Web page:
Historically, at the end of each reign, (…) all the major symbolic items of the king were collected and stored in this house of the Ndagu country, which is the predecessor of the Bamoun Museum. Thus, over 600 years of the Bamoun Kingdom's history, an enormous collection has been accumulated through the reigns, constituting nearly 12,500 objects.

For his part, Armand Kpoumié Nchare, who has a Ph.D. in geography and specialises in cultural heritage, cited in an article by Voice of America, emphasises:

Pour le Cameroun, un tel musée dédié à l'histoire d'un royaume est unique par son envergure, tout comme l'engouement autour de son inauguration. C'est l'un des rares royaumes à avoir réussi à exister et rester authentique, malgré la présence des missionnaires, marchands et administrateurs coloniaux.

For Cameroon, such a museum dedicated to the history of a kingdom is unique in its scope, as is the enthusiasm surrounding its inauguration. It is one of the few kingdoms that has managed to exist and remain authentic despite the presence of missionaries, traders, and colonial administrators.

François Bingono Bingono, anthropologist and university professor, also visited the Bamoun Kingdom Museum. In an interview with Africanews, he stated his belief that the objects displayed in the new museum go beyond Bamoun tradition and culture. For him, it is the entire Cameroonian heritage that is represented:

Il n y a pas que la culture Bamoun. J’ai reconnu la culture de la forêt c’est-à-dire la forêt méridionale, les régions de l’Est, du Centre et du Sud. J’ai reconnu la culture patrimoniale de Loum, la culture patrimoniale des Haut Plateaux, la culture patrimoniale du septentrion. Donc, voici au moins un lieu idéal ou on peut venir se ressourcer si on est en quête de ressources relative à la culture patrimoniale camerounaise.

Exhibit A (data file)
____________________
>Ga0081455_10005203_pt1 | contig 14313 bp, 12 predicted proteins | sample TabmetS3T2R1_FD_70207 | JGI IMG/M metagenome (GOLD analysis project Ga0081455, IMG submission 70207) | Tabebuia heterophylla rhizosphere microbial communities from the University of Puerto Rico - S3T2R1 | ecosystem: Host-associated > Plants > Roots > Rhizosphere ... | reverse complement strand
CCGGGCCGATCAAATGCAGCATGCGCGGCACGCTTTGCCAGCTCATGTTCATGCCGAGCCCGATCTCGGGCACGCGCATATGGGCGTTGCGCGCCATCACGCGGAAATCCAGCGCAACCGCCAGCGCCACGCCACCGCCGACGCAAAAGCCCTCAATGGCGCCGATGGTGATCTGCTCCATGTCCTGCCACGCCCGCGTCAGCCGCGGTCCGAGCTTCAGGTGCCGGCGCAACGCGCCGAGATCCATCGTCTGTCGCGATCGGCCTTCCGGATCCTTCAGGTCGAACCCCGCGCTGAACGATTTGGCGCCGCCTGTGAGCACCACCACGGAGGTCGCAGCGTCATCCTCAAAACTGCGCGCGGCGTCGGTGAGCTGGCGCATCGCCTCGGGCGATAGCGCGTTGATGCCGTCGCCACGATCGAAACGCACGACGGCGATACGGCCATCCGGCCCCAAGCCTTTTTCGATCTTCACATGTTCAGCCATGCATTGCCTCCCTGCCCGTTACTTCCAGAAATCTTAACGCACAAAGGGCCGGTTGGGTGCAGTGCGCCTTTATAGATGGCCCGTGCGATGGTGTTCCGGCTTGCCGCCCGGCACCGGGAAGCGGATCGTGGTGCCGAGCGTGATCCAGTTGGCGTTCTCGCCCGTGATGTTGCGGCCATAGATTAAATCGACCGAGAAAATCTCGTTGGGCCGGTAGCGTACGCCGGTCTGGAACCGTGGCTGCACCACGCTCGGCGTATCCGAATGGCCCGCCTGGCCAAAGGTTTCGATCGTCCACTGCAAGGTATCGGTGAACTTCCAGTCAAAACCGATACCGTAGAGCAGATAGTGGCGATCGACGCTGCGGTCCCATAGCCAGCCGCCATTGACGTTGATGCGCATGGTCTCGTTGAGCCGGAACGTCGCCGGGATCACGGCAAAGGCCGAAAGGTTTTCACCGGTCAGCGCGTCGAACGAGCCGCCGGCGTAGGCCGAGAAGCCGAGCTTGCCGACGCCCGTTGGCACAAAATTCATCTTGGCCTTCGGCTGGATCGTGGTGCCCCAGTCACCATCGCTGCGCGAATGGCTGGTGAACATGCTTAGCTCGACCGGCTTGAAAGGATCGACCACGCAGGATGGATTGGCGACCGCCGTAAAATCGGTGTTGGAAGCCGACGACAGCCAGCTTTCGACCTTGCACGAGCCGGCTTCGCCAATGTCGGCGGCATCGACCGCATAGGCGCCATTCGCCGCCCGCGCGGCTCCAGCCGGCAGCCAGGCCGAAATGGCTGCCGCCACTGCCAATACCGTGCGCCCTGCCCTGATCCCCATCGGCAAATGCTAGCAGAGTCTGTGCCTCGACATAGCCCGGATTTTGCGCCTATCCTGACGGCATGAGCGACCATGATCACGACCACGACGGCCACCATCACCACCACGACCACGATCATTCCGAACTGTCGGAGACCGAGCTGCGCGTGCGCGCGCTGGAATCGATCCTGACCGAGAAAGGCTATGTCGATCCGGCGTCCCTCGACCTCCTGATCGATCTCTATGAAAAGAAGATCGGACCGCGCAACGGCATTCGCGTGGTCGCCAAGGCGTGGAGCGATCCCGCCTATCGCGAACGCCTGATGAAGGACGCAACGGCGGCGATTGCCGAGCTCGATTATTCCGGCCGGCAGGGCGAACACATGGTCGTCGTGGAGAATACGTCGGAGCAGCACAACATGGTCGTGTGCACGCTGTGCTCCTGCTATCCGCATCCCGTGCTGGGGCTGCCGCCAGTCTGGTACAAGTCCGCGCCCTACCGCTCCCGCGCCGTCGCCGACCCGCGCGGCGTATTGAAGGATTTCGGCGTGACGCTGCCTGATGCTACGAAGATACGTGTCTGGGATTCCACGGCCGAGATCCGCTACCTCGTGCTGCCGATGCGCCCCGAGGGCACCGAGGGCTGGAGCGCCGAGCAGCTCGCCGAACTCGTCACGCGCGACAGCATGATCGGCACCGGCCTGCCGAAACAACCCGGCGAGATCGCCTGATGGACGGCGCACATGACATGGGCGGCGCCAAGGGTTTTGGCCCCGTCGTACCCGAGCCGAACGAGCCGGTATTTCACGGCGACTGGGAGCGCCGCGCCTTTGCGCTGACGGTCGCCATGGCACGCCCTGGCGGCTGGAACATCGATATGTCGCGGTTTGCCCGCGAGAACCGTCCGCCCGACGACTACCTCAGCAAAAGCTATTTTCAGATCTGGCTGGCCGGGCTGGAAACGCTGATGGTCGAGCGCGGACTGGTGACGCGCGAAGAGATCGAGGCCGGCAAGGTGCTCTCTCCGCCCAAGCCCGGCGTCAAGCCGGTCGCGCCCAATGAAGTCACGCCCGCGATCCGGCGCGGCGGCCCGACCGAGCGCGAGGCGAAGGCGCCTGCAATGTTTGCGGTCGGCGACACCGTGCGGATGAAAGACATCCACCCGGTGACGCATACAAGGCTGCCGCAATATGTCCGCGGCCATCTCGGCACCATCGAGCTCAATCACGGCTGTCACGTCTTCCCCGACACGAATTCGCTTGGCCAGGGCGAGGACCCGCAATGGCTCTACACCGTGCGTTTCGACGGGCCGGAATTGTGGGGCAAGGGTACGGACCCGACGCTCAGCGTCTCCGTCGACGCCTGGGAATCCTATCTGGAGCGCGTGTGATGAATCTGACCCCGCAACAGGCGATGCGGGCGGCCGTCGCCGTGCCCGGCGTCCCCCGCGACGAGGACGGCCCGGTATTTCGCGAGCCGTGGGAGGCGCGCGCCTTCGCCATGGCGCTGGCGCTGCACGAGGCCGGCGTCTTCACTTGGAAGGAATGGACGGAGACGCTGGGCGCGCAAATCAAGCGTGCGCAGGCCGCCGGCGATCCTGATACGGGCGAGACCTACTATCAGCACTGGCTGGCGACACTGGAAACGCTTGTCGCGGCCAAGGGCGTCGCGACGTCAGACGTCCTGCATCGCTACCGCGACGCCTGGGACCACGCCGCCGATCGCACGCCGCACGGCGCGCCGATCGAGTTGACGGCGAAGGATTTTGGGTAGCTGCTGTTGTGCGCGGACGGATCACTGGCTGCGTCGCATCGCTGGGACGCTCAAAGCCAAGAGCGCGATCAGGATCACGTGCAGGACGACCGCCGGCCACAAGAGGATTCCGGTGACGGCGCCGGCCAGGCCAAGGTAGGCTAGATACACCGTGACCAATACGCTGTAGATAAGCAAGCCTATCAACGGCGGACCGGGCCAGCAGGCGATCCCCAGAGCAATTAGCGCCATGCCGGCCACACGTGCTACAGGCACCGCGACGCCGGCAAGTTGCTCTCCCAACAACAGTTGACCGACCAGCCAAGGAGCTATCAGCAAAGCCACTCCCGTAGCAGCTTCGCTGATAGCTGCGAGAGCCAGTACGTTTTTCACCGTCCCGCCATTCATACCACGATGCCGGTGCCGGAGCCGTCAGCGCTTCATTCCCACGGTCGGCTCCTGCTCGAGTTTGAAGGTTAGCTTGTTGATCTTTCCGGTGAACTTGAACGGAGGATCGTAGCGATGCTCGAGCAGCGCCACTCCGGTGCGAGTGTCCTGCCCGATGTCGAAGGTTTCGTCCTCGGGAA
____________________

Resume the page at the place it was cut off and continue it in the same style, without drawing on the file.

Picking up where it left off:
There is not only Bamoun culture. I recognized the forest culture, meaning the southern forest, the regions of the east, center, and south. I recognized the cultural heritage of Loum, the cultural heritage of the High Plateaus, and the cultural heritage of the north. So, this is at least an ideal place where one can come to find resources related to Cameroonian cultural heritage.

With the inauguration of this museum, the Bamoun people thus leave their mark on Cameroon's history and present a renewed image of cultural heritage. This event complements the Nguon Festival (a cultural event of the Bamoun Kingdom), which, since December 2023, has been inscribed as an intangible cultural heritage of humanity by the United Nations Educational, Scientific and Cultural Organization (UNESCO). The next edition of the Nguon Festival will take place from November 29 to December 8, 2024, in the city of Foumban.

Many works of art from African countries are still held in colonial museums that are still reluctant to permanently return these cultural assets. While some countries like Benin and Nigeria have managed to partially reclaim their heritage, Cameroon has not yet been as successful. However, in January 2024, the country received a decision from German authorities to return the sacred statue of the Nso people. This achievement was largely spearheaded by Njobati Sylvie, a pan-African activist for art and culture. The statue, stolen 120 years ago, had been on display in a Berlin museum.

Since 2022, Cameroon has established an interministerial committee tasked with overseeing the repatriation of illegally exported Cameroonian artworks and cultural assets.